Sen-itiroh Hakomori, M.D., Ph.D.
Hakomori studies aberrant cell recognition and signaling in cancer based on changes in glycosylation
Dr. Hakomori's scientific career has been devoted to studies on structure, and function of glycosphingolipids (GSLs).
His initial studies were characterization of novel extended lacto-series and globo-series structures, including A1, A2, H, I/i, Lex, Ley, sialyl-Lex, and globo-ABH, some of which were identified as developmentally-regulated or tumor-associated antigens.
His group was the first to identify tumor-associated antigens as GSLs, providing the basis for diagnosis and treatment of human cancer. Additionally, they established the genetic basis of histo-blood group ABO, providing a clear genetic mechanism for deletion or expression of A or B gene.
They have been studying functional roles of GSLs in defining cell adhesion and signal transduction. For example, they were the first to characterize the effect of gangliosides on growth factor receptor function, in terms of inhibitory or promoting effect on receptor-associated tyrosine phosphorylation.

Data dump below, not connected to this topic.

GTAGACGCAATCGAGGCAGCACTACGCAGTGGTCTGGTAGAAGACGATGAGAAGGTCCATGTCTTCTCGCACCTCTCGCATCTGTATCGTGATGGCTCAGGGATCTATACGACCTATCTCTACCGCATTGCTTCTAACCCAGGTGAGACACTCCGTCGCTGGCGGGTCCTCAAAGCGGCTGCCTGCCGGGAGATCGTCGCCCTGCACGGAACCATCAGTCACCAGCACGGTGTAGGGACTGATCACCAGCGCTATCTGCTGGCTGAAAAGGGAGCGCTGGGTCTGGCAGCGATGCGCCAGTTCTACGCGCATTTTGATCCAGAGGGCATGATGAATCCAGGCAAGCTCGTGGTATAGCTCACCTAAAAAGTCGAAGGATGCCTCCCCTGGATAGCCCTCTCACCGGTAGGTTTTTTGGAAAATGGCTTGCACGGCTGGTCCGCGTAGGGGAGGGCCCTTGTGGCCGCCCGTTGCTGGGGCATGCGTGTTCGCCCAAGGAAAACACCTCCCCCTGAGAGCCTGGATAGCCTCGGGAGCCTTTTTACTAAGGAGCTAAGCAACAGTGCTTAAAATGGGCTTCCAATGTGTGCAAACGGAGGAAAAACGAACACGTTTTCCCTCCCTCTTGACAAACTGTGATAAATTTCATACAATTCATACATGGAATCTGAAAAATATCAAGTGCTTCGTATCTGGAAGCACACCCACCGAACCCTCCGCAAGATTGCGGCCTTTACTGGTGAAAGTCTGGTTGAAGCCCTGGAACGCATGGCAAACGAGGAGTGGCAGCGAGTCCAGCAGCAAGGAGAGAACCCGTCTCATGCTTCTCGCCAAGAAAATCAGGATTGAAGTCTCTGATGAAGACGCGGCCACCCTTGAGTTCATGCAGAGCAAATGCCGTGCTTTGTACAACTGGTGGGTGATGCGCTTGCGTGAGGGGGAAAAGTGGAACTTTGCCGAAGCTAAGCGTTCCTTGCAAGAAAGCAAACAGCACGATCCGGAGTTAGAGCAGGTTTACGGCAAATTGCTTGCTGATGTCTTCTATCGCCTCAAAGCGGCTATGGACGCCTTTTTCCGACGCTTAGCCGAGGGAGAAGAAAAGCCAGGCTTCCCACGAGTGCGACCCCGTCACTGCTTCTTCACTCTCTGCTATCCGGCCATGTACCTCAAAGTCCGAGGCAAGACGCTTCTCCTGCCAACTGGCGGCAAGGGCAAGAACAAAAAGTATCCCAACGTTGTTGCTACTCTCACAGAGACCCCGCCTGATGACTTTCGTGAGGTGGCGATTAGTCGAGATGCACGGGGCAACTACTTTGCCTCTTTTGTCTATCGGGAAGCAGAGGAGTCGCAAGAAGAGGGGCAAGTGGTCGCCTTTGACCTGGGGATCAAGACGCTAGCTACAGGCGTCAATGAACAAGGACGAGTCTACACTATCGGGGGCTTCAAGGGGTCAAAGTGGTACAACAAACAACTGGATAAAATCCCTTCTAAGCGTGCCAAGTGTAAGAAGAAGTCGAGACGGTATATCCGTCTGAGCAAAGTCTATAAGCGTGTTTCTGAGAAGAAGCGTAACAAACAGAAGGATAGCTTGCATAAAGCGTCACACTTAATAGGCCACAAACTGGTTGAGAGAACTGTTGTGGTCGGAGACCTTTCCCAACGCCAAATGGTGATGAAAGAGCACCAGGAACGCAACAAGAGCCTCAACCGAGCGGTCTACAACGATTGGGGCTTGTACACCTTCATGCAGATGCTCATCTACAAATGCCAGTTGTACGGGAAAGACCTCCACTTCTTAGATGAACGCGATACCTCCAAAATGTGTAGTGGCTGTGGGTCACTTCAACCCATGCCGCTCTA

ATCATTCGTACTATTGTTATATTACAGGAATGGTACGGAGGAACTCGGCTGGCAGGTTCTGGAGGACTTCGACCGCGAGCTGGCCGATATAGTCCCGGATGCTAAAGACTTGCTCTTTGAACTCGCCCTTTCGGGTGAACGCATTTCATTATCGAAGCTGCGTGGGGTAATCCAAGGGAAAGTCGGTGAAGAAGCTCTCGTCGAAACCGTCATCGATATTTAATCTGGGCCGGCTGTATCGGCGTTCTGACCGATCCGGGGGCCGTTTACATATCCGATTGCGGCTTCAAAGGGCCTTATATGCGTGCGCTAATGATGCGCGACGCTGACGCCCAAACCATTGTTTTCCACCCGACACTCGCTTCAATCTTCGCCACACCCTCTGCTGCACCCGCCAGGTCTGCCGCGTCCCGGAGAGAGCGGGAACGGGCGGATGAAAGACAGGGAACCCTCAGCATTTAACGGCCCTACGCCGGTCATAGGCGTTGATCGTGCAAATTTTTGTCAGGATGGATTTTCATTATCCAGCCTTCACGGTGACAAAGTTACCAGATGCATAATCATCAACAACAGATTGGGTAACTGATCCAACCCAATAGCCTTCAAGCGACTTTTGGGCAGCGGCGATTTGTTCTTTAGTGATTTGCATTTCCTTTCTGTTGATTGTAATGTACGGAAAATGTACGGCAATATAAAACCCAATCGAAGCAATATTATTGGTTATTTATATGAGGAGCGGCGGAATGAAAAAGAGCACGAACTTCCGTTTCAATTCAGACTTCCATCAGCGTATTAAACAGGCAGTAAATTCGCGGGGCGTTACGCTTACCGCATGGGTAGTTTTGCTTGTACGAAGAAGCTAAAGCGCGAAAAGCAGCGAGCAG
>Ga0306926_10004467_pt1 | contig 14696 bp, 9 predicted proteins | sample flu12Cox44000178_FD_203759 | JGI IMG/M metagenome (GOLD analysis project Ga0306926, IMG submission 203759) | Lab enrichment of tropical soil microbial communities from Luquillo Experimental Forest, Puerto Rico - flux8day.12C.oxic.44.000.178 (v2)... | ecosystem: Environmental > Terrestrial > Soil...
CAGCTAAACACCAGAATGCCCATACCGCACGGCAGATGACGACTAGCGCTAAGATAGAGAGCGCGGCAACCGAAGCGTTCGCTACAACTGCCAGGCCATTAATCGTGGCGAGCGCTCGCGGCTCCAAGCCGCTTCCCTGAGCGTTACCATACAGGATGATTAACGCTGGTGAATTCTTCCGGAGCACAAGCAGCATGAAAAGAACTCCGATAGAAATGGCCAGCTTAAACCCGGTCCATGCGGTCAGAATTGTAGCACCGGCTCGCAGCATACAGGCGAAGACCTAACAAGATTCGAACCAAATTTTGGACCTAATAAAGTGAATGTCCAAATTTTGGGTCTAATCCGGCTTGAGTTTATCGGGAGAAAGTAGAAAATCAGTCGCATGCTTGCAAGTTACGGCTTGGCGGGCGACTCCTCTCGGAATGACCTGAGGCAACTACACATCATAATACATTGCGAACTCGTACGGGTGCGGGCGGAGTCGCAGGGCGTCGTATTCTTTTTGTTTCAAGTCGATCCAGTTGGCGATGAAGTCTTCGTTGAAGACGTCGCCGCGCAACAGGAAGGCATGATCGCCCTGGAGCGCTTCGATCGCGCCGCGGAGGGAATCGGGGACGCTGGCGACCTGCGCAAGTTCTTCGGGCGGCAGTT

They pioneered the elucidation of GSLs as adhesion molecules based on carbohydrate-to-carbohydrate interaction. This concept was quite novel, and was not well accepted in the cell biological or medical communities in the U.S., since protein-to-protein interaction was generally believed to be the major basis of cell adhesion. However, this concept has been supported increasingly by various other research groups.
Currently, their studies are showing that GSLs or other glycoconjugates, organized in microdomains (termed "glycosynapse"), define cell adhesion coupled with signal transduction.